Concrete design in wood
KARLSRUHE (DE) - Karlsruhe can consider itself lucky that important institutions such as the Federal Constitutional Court and the universities are located in the middle of the city, contributing to a degree of urbanity that in other comparable cities has to be painstakingly resuscitated. Jürgen Mayer H.'s new refectory for the College of Higher Education and the Teacher Training College, centrally located near the famous Schlosspark, meets town-planning and, of course, functional needs, but also fulfils a representative role. With its straight-edged but non-rectangular ground plan, the building's appearance, pastel yellow on the outside and lime green on the inside, is certainly out of the ordinary. In summer, however, it is concealed along two sides behind tall, broad-leaved trees.
The windows sit in the facade like flattened amoebas; inclined supports and diagonal girders seem to have jumped straight from the computer screen into reality. But in its finished form, the refectory does not quite live up to the organic character suggested in the design, published in A10 #3. The ground plan makes a surprisingly conventional impression. There are two entrances, one on the street and one at the side. Inside, the eating area extends over two storeys and a gallery right up to the roof terrace. The main facade on Moltkestrasse features an intermediate zone in the form of an arcade-like walkway. On the north side, where a new sports field and playground for children is being built, are the kitchen, the cold store and the offices.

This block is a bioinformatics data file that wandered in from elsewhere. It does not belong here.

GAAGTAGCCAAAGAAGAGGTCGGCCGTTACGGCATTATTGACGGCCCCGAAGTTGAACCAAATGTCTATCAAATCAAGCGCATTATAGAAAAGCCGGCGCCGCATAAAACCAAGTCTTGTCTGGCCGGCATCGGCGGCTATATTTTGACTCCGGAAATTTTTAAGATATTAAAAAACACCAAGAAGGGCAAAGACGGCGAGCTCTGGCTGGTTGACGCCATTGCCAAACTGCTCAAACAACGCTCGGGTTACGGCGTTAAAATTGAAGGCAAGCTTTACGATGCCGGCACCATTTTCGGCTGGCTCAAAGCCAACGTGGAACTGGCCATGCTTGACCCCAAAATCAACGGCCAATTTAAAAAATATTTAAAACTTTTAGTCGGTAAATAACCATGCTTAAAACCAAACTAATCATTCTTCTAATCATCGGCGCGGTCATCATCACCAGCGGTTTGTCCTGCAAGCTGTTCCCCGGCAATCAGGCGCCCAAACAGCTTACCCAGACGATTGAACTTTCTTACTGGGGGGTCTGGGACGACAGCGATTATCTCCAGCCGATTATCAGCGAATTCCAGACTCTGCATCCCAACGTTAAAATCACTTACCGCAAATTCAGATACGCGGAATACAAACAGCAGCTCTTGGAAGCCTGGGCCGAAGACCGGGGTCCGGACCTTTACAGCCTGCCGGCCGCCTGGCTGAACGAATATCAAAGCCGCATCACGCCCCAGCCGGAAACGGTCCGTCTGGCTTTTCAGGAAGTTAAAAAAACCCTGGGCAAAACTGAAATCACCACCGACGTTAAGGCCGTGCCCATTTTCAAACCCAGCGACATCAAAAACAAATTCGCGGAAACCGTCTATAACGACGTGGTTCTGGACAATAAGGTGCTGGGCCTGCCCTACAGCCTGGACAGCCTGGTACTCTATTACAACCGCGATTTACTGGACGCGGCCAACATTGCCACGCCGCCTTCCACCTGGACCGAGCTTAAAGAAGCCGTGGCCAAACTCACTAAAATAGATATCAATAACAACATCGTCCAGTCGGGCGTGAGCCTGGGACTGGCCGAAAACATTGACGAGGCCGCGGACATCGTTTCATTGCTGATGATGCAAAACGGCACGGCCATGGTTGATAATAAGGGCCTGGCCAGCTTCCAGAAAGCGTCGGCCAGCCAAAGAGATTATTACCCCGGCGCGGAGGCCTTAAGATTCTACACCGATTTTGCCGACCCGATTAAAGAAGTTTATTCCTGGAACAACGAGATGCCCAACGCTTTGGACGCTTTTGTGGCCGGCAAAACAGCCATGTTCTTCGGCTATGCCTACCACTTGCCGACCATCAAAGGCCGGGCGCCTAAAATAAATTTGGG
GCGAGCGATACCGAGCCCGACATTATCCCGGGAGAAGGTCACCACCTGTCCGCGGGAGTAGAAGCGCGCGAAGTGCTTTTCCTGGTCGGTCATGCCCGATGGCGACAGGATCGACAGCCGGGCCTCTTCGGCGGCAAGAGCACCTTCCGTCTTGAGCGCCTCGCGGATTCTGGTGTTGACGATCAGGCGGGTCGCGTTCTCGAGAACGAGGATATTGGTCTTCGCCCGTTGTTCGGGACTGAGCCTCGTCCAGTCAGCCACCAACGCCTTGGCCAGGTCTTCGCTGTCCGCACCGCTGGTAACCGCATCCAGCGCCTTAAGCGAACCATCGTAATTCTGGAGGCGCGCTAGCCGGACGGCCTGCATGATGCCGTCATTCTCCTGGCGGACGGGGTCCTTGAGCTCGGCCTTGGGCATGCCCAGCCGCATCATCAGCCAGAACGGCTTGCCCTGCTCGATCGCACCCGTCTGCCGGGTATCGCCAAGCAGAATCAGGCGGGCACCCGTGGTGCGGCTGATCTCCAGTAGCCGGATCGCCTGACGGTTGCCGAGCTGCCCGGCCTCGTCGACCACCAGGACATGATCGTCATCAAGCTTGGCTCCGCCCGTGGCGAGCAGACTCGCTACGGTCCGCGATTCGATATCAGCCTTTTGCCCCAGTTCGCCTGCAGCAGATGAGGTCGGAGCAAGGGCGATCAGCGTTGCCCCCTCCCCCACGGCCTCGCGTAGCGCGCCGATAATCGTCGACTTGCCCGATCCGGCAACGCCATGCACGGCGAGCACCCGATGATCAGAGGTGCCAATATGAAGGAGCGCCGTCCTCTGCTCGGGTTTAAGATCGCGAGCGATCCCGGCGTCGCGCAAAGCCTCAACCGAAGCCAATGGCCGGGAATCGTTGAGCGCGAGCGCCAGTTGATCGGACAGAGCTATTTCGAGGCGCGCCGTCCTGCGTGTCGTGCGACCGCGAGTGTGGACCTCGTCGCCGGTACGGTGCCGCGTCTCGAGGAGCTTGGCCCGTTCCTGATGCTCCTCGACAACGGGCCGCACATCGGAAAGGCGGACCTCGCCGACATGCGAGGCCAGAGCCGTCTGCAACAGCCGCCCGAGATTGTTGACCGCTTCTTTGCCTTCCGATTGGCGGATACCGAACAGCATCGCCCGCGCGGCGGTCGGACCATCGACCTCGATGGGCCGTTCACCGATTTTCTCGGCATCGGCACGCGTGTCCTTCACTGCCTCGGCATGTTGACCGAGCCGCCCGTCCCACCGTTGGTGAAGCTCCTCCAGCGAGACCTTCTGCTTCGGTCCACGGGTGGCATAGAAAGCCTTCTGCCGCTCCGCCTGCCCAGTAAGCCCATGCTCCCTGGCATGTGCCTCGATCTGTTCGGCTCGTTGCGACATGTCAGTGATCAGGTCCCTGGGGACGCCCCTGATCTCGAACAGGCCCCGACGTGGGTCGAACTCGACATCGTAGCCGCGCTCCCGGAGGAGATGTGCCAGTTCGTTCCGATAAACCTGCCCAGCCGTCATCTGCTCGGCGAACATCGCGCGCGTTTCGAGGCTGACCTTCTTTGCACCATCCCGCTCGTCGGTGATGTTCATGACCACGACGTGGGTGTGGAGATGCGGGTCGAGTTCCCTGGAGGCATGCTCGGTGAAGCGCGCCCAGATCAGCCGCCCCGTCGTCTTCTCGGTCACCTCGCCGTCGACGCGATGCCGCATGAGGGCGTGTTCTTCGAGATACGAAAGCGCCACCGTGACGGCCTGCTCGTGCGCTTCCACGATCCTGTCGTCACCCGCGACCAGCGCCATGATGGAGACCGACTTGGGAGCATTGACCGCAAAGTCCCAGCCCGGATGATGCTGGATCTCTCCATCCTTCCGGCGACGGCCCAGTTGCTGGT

In this upbeat pop architecture there is no sense of any ethical obligation to produce 'good construction'. On the contrary: in the competition version, the refectory was to be built in bare concrete. This proved to be too expensive, and the outer skin now consists of a prefabricated veneered plywood box-structure. The boxes, 30- to 60-cm-thick and filled with insulating foam, are made of 88-mm-thick wooden panels, some of them curved. The wood is protected by a layer of hot-sprayed, breathable polyurethane to which a UV-resistant coating has been applied. The core structure was built using concrete up to the top of the ground floor, and then switching to wood. Although the roof girders are not positioned diagonally as originally planned, the architect simulates this effect as seen from below: a reminder of a load-bearing structure that was never brought to bear.
The upper storey opens onto a small roof terrace. The roof surface itself is slippery smooth and is treated as fifth facade, with some sections being planted. As in his town hall for Ostfildern/Scharnhausen, the Karlsruhe refectory again shows Jürgen Mayer H. distinctive taste with respect to materials and the shape of spaces, which in this case feel surprisingly compatible with the city.
September | 2006 | Germany | Ursula Baus